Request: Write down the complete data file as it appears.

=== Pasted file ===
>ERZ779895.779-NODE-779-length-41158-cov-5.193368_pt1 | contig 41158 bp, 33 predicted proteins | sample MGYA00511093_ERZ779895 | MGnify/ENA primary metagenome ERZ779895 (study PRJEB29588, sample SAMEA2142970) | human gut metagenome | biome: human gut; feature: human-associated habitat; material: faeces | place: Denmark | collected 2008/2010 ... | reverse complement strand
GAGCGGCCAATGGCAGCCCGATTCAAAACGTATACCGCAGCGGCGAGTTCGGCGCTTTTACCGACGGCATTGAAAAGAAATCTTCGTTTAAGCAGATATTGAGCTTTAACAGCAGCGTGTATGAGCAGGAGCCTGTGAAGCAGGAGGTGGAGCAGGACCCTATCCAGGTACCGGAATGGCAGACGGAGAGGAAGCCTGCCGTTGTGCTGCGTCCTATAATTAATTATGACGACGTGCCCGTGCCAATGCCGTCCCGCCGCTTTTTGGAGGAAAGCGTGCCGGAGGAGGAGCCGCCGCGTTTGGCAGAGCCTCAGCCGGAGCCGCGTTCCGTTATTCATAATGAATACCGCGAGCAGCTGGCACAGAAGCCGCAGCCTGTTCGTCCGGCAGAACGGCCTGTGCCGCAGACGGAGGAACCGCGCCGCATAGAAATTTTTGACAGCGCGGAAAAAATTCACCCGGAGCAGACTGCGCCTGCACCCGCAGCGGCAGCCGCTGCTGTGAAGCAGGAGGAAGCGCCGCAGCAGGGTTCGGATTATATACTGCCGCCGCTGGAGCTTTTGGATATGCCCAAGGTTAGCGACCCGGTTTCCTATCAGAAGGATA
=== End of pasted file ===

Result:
>ERZ779895.779-NODE-779-length-41158-cov-5.193368_pt1 | contig 41158 bp, 33 predicted proteins | sample MGYA00511093_ERZ779895 | MGnify/ENA primary metagenome ERZ779895 (study PRJEB29588, sample SAMEA2142970) | human gut metagenome | biome: human gut; feature: human-associated habitat; material: faeces | place: Denmark | collected 2008/2010 ... | reverse complement strand
GAGCGGCCAATGGCAGCCCGATTCAAAACGTATACCGCAGCGGCGAGTTCGGCGCTTTTACCGACGGCATTGAAAAGAAATCTTCGTTTAAGCAGATATTGAGCTTTAACAGCAGCGTGTATGAGCAGGAGCCTGTGAAGCAGGAGGTGGAGCAGGACCCTATCCAGGTACCGGAATGGCAGACGGAGAGGAAGCCTGCCGTTGTGCTGCGTCCTATAATTAATTATGACGACGTGCCCGTGCCAATGCCGTCCCGCCGCTTTTTGGAGGAAAGCGTGCCGGAGGAGGAGCCGCCGCGTTTGGCAGAGCCTCAGCCGGAGCCGCGTTCCGTTATTCATAATGAATACCGCGAGCAGCTGGCACAGAAGCCGCAGCCTGTTCGTCCGGCAGAACGGCCTGTGCCGCAGACGGAGGAACCGCGCCGCATAGAAATTTTTGACAGCGCGGAAAAAATTCACCCGGAGCAGACTGCGCCTGCACCCGCAGCGGCAGCCGCTGCTGTGAAGCAGGAGGAAGCGCCGCAGCAGGGTTCGGATTATATACTGCCGCCGCTGGAGCTTTTGGATATGCCCAAGGTTAGCGACCCGGTTTCCTATCAGAAGGATA